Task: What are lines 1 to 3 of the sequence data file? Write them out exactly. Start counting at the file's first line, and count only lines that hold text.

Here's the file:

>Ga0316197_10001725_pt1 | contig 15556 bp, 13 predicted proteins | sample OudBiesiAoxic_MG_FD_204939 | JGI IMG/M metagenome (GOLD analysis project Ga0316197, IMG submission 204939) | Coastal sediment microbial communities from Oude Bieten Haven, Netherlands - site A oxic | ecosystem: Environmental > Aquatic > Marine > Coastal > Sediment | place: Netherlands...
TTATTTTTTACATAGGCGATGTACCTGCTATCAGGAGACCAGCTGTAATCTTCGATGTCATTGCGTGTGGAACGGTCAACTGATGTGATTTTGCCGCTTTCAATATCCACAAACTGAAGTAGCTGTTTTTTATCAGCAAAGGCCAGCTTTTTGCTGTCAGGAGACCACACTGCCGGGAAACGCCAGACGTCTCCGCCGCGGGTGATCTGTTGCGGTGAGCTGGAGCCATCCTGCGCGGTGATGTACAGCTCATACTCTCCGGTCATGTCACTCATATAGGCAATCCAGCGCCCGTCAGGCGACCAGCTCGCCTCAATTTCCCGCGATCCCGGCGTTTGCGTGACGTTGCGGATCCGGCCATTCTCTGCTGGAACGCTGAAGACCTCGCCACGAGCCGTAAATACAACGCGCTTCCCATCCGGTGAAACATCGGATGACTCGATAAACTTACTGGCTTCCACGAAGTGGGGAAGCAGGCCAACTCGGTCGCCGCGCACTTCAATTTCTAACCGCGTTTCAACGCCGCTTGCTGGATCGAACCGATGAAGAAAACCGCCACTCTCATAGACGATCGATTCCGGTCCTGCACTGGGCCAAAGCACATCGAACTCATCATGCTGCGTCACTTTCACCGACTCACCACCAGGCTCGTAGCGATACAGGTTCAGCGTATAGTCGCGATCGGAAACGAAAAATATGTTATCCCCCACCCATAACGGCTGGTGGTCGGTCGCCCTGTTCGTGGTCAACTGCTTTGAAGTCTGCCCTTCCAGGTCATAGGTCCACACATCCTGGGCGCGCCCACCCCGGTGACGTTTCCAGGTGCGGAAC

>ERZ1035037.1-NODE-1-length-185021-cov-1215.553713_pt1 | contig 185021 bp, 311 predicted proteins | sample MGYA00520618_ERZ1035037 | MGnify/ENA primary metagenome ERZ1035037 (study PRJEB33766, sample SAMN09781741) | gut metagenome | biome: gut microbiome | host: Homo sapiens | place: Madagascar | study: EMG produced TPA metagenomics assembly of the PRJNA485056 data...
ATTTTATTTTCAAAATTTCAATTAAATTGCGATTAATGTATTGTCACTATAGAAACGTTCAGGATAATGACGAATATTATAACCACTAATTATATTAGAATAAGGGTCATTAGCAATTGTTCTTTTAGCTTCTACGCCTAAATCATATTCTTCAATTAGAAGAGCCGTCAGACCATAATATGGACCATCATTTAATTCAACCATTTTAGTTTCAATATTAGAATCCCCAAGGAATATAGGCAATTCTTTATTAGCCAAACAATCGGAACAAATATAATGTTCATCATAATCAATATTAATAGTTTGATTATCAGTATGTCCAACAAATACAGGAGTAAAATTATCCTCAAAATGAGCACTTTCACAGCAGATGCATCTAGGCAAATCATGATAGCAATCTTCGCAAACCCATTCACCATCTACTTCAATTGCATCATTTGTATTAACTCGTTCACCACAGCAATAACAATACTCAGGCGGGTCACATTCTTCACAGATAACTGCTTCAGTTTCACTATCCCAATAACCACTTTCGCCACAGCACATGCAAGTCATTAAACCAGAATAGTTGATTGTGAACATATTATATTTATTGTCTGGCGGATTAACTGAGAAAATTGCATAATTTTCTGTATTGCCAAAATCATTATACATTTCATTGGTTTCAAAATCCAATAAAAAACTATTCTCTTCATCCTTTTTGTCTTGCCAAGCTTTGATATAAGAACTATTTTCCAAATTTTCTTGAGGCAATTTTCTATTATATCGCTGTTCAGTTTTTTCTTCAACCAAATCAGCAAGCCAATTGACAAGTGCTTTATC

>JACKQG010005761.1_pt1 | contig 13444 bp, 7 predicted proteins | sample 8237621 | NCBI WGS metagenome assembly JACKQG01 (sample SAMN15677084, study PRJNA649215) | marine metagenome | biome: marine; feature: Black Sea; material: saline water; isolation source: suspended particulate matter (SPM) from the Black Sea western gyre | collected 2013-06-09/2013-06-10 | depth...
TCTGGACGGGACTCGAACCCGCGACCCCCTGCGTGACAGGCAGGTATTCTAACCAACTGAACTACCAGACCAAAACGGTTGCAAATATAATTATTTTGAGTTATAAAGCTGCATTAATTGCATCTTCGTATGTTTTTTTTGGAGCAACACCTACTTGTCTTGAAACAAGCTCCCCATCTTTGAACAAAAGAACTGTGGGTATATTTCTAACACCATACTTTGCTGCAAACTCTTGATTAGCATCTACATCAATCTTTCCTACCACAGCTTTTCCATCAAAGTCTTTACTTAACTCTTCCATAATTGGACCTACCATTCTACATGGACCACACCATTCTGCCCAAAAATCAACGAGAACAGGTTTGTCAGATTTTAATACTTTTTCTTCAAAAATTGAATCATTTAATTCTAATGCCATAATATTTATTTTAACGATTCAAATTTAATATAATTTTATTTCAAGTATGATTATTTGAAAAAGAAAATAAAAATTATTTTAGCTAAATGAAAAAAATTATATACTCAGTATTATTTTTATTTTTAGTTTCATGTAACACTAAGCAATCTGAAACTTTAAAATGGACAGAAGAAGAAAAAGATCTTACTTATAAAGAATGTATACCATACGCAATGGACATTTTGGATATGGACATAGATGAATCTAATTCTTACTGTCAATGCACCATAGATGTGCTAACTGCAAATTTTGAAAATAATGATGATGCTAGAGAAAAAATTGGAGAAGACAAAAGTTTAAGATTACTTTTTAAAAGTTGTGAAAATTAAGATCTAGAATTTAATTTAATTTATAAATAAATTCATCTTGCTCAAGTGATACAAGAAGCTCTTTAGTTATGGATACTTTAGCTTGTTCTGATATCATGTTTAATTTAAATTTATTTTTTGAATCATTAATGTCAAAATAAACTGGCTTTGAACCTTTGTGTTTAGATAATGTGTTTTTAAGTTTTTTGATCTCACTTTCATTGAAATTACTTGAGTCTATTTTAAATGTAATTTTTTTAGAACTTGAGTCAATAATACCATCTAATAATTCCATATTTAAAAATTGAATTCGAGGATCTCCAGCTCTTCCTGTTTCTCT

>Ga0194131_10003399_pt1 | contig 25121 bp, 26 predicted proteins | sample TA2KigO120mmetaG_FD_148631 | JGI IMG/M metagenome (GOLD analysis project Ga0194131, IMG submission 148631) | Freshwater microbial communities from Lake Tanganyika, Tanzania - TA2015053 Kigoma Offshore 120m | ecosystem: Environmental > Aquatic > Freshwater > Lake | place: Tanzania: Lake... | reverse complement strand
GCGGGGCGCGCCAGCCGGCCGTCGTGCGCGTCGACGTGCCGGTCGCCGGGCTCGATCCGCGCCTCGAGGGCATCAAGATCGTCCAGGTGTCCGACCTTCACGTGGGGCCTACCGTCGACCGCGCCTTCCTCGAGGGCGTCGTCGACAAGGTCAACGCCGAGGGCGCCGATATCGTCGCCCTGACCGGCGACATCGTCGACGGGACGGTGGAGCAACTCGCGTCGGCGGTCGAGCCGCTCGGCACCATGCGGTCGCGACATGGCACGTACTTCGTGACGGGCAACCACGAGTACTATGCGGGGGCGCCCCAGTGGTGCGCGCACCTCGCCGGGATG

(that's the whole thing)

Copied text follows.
>Ga0316197_10001725_pt1 | contig 15556 bp, 13 predicted proteins | sample OudBiesiAoxic_MG_FD_204939 | JGI IMG/M metagenome (GOLD analysis project Ga0316197, IMG submission 204939) | Coastal sediment microbial communities from Oude Bieten Haven, Netherlands - site A oxic | ecosystem: Environmental > Aquatic > Marine > Coastal > Sediment | place: Netherlands...
TTATTTTTTACATAGGCGATGTACCTGCTATCAGGAGACCAGCTGTAATCTTCGATGTCATTGCGTGTGGAACGGTCAACTGATGTGATTTTGCCGCTTTCAATATCCACAAACTGAAGTAGCTGTTTTTTATCAGCAAAGGCCAGCTTTTTGCTGTCAGGAGACCACACTGCCGGGAAACGCCAGACGTCTCCGCCGCGGGTGATCTGTTGCGGTGAGCTGGAGCCATCCTGCGCGGTGATGTACAGCTCATACTCTCCGGTCATGTCACTCATATAGGCAATCCAGCGCCCGTCAGGCGACCAGCTCGCCTCAATTTCCCGCGATCCCGGCGTTTGCGTGACGTTGCGGATCCGGCCATTCTCTGCTGGAACGCTGAAGACCTCGCCACGAGCCGTAAATACAACGCGCTTCCCATCCGGTGAAACATCGGATGACTCGATAAACTTACTGGCTTCCACGAAGTGGGGAAGCAGGCCAACTCGGTCGCCGCGCACTTCAATTTCTAACCGCGTTTCAACGCCGCTTGCTGGATCGAACCGATGAAGAAAACCGCCACTCTCATAGACGATCGATTCCGGTCCTGCACTGGGCCAAAGCACATCGAACTCATCATGCTGCGTCACTTTCACCGACTCACCACCAGGCTCGTAGCGATACAGGTTCAGCGTATAGTCGCGATCGGAAACGAAAAATATGTTATCCCCCACCCATAACGGCTGGTGGTCGGTCGCCCTGTTCGTGGTCAACTGCTTTGAAGTCTGCCCTTCCAGGTCATAGGTCCACACATCCTGGGCGCGCCCACCCCGGTGACGTTTCCAGGTGCGGAAC

>ERZ1035037.1-NODE-1-length-185021-cov-1215.553713_pt1 | contig 185021 bp, 311 predicted proteins | sample MGYA00520618_ERZ1035037 | MGnify/ENA primary metagenome ERZ1035037 (study PRJEB33766, sample SAMN09781741) | gut metagenome | biome: gut microbiome | host: Homo sapiens | place: Madagascar | study: EMG produced TPA metagenomics assembly of the PRJNA485056 data...